By Roberta Smith
The Winter Antiques Show is a short-lived galaxy of colliding worlds. Nearly every booth provides a glimpse into some areas of visual culture, from Egyptian antiquities to American folk art to postwar Italian art glass.
The collisions at this year’s show at the Park Avenue Armory are greater than ever because the cutoff date for material has been moved to the present from 1969. One dealer — referring to show’s tradition of fine furniture — observed that this iteration is “less brown” than its predecessors.
Things get going with the featured exhibition, a lively potpourri of works organized by the Wadsworth Atheneum Museum of Art in Hartford and introduced by a Jack Pierson sculpture that is all but site-specific in this setting: It consists of the text shorthand OMG spelled out in mismatched letters from vintage signs. It hovers above abstract paintings by Ellsworth Kelly and Franz Kline; a portrait by Élisabeth Louise Vigée Le Brun and an early exceptional landscape (with travelers) by Frederic Edwin Church. Especially notable is a thronelike “Charter Oak Chair,” a tour de force made from a tree that played a crucial role in Connecticut colonial history.
Several booths offer OMG moments. Front and center at Gerald Peters is a formidable bronze urn by the American sculptor Paul Manship. Lost City Arts has a bronze gong slightly smaller than a door, by Harry Bertoia, and a small orchestra of his other sound sculptures. And the display atRobert Young is crowned by the large molded copper face of a clock from around 1800 that once adorned a turret in Yorkshire, England. Don’t miss a little gem tucked in a corner: the naïve bust of an English woman with staring eyes, carved in pine around 1890.
The new cutoff date alleviates some of the show’s traditional stuffiness. For example, Elle Shushan, in addition to the portrait miniatures from times past that are her specialty, is showing photographs in the same style by Bettina von Zwehl, a contemporary artist. At Liz O’Brien the 20th-century furnishings include a pair of white-lacquer bookcases by John Dickinson from 1978; their looming, robustly sculptural forms expand upon Paul Frankl’s “Skyscraper” cabinets of the 1920s. And Joan B. Mirviss has mounted a little show of some of the last tea bowls and water jars of Kato Yasukage, a 14th-generation Japanese potter who died in a car accident in 2012. For context there’s a cluster of ceramic vessels by his elders (“deceased Japanese national treasures”), including four by the great Shoji Hamada that cover 30 years of his remarkable development.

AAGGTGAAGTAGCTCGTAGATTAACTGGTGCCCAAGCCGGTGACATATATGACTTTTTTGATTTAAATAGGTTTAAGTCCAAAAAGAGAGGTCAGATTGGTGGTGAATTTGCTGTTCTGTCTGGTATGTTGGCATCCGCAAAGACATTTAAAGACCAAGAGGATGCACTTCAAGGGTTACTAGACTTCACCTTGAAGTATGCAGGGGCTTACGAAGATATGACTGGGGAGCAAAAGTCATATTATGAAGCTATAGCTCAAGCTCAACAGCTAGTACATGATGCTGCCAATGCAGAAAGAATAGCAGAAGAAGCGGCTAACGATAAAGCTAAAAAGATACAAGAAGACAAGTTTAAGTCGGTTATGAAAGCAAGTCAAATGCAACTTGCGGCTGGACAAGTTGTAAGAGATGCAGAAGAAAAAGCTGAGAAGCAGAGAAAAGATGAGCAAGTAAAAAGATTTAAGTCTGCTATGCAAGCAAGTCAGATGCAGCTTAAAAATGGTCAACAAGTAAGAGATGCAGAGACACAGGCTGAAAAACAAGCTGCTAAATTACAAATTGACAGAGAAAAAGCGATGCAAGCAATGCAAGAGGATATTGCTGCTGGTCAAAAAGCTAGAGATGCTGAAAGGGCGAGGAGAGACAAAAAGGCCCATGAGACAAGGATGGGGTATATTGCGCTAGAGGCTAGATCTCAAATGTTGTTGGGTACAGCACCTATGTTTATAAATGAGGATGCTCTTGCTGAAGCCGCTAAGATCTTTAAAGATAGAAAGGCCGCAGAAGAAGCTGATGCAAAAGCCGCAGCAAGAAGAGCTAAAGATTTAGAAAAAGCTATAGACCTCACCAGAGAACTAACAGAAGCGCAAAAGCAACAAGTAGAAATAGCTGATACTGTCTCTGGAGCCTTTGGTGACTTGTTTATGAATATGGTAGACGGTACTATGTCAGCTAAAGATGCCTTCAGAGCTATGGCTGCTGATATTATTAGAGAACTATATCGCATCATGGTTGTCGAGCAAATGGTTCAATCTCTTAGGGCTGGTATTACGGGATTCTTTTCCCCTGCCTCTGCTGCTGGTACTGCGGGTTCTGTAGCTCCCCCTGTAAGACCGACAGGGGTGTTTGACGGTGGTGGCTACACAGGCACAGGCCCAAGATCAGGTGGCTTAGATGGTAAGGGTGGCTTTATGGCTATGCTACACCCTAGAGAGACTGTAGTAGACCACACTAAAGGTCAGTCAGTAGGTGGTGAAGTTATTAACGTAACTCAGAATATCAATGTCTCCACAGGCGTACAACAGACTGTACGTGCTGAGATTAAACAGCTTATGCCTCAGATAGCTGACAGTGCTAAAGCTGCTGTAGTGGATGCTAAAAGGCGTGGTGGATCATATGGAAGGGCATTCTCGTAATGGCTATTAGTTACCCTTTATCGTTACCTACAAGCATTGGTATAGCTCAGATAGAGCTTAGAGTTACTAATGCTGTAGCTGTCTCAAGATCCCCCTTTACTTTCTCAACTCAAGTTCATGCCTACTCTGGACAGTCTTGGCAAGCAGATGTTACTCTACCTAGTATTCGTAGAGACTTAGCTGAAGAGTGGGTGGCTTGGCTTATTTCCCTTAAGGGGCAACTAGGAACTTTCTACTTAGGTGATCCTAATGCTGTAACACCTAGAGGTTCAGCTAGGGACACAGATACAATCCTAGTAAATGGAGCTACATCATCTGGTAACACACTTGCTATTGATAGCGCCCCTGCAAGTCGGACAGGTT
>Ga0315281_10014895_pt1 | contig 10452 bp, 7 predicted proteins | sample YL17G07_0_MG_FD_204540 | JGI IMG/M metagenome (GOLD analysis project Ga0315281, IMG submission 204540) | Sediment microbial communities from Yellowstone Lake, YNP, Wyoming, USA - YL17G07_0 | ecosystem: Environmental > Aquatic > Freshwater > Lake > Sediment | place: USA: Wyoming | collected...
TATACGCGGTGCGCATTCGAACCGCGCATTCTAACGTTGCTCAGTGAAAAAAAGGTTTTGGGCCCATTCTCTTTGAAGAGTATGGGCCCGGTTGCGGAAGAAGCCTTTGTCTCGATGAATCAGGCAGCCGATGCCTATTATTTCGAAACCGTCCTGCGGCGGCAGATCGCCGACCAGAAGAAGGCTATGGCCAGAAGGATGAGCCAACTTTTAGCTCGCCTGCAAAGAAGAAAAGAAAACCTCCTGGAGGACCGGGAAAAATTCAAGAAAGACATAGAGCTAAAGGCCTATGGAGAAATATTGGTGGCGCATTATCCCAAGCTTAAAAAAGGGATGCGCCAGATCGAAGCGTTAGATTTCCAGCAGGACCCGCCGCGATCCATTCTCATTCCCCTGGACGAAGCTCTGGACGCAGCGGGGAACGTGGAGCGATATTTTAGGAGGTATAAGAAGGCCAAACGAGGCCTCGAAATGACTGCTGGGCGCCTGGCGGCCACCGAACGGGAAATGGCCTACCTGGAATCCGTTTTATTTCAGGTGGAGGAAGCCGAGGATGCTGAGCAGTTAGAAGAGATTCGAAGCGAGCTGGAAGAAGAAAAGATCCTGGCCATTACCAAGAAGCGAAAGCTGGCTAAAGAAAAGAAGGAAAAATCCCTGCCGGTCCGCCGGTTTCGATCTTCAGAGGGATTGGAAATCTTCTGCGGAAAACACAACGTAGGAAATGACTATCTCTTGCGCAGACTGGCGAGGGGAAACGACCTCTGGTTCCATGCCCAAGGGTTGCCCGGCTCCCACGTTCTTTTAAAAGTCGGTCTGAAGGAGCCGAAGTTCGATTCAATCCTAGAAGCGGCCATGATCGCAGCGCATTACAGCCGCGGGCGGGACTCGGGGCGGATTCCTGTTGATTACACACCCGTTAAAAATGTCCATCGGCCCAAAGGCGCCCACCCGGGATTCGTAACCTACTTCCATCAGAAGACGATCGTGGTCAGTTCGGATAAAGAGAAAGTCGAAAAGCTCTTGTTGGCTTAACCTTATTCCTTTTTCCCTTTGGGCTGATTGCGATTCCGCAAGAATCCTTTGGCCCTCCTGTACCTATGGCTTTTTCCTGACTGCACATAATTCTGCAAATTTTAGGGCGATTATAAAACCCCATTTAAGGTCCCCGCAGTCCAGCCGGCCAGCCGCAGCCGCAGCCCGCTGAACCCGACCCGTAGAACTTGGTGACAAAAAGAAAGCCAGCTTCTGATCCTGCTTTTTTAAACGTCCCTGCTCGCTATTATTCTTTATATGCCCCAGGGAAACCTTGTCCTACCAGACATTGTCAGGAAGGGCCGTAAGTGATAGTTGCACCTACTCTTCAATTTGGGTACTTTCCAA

At Todd Merrill, a newcomer to this fair, nearly everything dates from after 1969, starting with “Three Mauves,” a booming tapestry by the Flemish-American artist Jan Yoors. Its style is hard-edge Color Field, its date, around 1976. It overlooks an aggressively faceted console in chromed steel (1973) by Paul Evans and several large vases from 2015 by Shari Mendelson. Made of plastic trash and foil, they both parody and pay homage to ancient glass. Mr. Merrill seems to favor a high-spirited incompatibility that is unusual here.
At Olde Hope Antiques a large lion in wood relief blends perfectly with all the American folk art there, but closer inspection reveals that it was made by the ingenious Bernard Langlais in 1963. At Geoffrey Diner, barrel chairs in iron and leather that might almost be Wiener Werkstätte are by the Swedish designer Mats Theselius, from 1991. They share an ornate Arts and Crafts carpet by C.F.A. Voysey with an outstanding burl coffee table by George Nakashi.
Another newcomer is Kagedo, a veteran of the Asian art fair once staged at the Armory, where nearly every piece argues for the overlooked strengths of early 20th-century Japanese modernism. The layered colors and carved lava-lamp forms of a small lacquer box by Tsuishu Yozei exemplifies tradition renewed. So does the abbreviated naturalism of two rare river otters in bronze by Tsuda Shinobu: The animals look almost wet.